A team of scientists in Portugal say they have discovered the world’s heaviest bony fish in the Azores archipelago in the Atlantic Ocean.
The giant sunfish, which weighs just over 3 tons, was discovered dead in the water off Faial Island in the Azores by a fisherman last December, the researchers said. A team from the Asociación Naturalista del Atlántico, a Portuguese ocean conservation organization, helped bring the huge creature to land.
“Of course, we realized that it was a huge sunfish… that day we had the correct perception that it should be a world record,” said José Nuno Gomes-Pereira, a researcher with the Atlantic Naturalist Association.
Gomes-Pereira and his team enlisted the help of a forklift to weigh and measure the fish.
It was 10.6 feet long and weighed about 6,050 pounds, according to the research paper, published in the Peer-Reviewed Journal of Fish Biology. It became the heaviest bony fish ever documented, breaking the record set in 1996 by a sunfish of the same species, Mola alexandrini. That one was discovered in Japanese waters, according to the research paper, and weighed about 2.5 tons.
There are two types of fish, cartilaginous and bony. Bony fish make up the majority of fish, according to Gomes-Pereira: think carp, salmon, and sea bass. Cartilaginous fish have skeletons made of cartilage and encompass species such as sharks and rays.
While the sunfish found in Portugal is the heaviest bony fish ever discovered, it is far from the heaviest ocean creature.
Whale sharks, which are cartilaginous, weigh about 11 tons, according to the World Wide Fund for Nature.
The largest animal in the ocean (and the world) is the blue whale, a mammal that can weigh up to 200 tons and stretch nearly 100 feet. according to WWF. is also the largest animal in the world, period.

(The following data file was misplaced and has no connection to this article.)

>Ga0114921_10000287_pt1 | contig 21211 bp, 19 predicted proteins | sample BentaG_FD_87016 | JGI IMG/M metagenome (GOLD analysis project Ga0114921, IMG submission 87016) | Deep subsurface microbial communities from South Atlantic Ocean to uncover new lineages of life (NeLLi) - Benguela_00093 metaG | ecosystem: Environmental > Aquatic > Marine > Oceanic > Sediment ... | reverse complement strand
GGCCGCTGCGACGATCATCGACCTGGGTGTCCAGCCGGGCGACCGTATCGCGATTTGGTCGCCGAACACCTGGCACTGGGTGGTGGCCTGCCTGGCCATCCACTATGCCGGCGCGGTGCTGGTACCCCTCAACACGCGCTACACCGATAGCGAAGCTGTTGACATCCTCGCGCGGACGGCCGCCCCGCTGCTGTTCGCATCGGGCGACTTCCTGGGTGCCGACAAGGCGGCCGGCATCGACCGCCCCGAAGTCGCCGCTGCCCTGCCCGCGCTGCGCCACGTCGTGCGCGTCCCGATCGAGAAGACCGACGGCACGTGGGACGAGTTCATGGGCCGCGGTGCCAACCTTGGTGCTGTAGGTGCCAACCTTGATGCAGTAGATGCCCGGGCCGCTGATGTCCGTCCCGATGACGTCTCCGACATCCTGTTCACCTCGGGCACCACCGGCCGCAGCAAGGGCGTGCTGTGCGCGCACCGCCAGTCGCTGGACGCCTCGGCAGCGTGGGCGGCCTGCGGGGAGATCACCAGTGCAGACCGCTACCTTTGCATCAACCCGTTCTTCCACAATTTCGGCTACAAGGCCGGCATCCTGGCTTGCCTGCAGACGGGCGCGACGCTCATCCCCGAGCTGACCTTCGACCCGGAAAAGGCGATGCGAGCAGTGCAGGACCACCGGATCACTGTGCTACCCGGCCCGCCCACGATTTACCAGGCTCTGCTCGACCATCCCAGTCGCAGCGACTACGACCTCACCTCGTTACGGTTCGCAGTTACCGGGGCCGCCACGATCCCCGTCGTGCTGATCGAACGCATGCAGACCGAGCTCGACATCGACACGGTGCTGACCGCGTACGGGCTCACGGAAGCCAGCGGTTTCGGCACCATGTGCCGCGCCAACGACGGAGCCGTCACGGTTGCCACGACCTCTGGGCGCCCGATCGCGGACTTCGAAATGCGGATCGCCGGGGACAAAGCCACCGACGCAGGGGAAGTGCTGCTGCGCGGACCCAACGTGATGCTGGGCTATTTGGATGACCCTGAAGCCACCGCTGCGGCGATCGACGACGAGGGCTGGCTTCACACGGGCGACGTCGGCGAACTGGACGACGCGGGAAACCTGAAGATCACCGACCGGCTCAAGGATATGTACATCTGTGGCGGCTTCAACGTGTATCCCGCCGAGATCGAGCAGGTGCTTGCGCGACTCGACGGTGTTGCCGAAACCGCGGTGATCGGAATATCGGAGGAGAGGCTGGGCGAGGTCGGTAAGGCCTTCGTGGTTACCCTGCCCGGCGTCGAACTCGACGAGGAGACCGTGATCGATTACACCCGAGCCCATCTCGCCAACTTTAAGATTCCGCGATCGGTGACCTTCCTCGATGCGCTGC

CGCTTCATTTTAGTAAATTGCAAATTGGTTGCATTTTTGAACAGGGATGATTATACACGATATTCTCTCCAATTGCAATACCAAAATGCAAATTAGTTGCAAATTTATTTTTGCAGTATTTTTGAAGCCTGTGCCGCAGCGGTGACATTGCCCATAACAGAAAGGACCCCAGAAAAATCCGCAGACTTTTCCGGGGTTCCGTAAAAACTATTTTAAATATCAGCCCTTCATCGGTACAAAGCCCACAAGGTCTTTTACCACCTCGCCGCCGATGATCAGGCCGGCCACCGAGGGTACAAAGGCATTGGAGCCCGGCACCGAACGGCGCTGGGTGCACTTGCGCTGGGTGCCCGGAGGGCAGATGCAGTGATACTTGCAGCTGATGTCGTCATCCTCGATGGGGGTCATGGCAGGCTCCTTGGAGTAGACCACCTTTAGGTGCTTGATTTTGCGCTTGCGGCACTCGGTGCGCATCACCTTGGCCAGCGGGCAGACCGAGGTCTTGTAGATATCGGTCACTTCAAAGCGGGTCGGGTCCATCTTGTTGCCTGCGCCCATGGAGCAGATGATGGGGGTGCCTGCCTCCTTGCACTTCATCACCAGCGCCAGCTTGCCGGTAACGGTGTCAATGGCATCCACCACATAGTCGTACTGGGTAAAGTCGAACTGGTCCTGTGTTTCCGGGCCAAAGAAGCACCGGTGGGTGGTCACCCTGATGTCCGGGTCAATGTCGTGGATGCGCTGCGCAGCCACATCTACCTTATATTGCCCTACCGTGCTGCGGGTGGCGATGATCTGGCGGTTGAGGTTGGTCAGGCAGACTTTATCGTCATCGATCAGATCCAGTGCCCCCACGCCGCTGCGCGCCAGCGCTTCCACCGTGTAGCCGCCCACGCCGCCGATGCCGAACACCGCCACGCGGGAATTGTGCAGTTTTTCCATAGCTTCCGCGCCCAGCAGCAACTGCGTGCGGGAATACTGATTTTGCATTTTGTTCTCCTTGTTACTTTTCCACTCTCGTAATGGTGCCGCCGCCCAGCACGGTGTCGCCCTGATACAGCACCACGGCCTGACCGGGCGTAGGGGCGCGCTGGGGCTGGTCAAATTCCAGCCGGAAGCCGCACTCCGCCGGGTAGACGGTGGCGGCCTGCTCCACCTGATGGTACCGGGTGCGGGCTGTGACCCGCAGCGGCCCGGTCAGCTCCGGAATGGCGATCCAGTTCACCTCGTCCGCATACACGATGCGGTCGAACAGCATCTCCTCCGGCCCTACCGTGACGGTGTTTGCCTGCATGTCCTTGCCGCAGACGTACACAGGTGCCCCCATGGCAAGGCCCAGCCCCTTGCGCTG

Gomes-Pereira told USA TODAY on Friday that the sunfish discovery was in part encouraging because it showed that the ocean can still support some of the largest fish on the planet. The sunfish is listed as vulnerable to extinction by the International Union for Conservation of Nature.
Precise population estimates for the Mola alexandrini species are scarce, Gomes-Pereira said. He believes the number may be in the few thousand depending on the frequency of sightings by fishermen.
But the landmark discovery also highlighted a considerable threat to large ocean wildlife.
“It is also a warning, because we found the dead animal, that more management should be done regarding boat traffic,” said Gomes-Pereira. A large depression in the sunfish indicated that it was probably killed by a ship collision.
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Gomes-Pereira said that the large cargo ships that sail near oceanic islands, such as the Azores, pose a threat to the rich marine biodiversity.
“It’s where turtles, sharks and whales breed…it’s an international problem,” Gomes-Pereira said.
The phenomenon has been particularly severe in the Pacific Ocean, where at least 80 whales are killed each year in cargo ship collisions, with the worst years on record coming in 2018, 2019 and 2021. USA TODAY reported.
“We can all do a little better in that regard,” Gomes-Pereira said. “It is international legislation in some cases, it is not easy. So I hope this finding can contribute a little bit to the discussion.”
The scientists also took skin samples from the fish and analyzed its stomach contents to learn more about this particular sunfish species.
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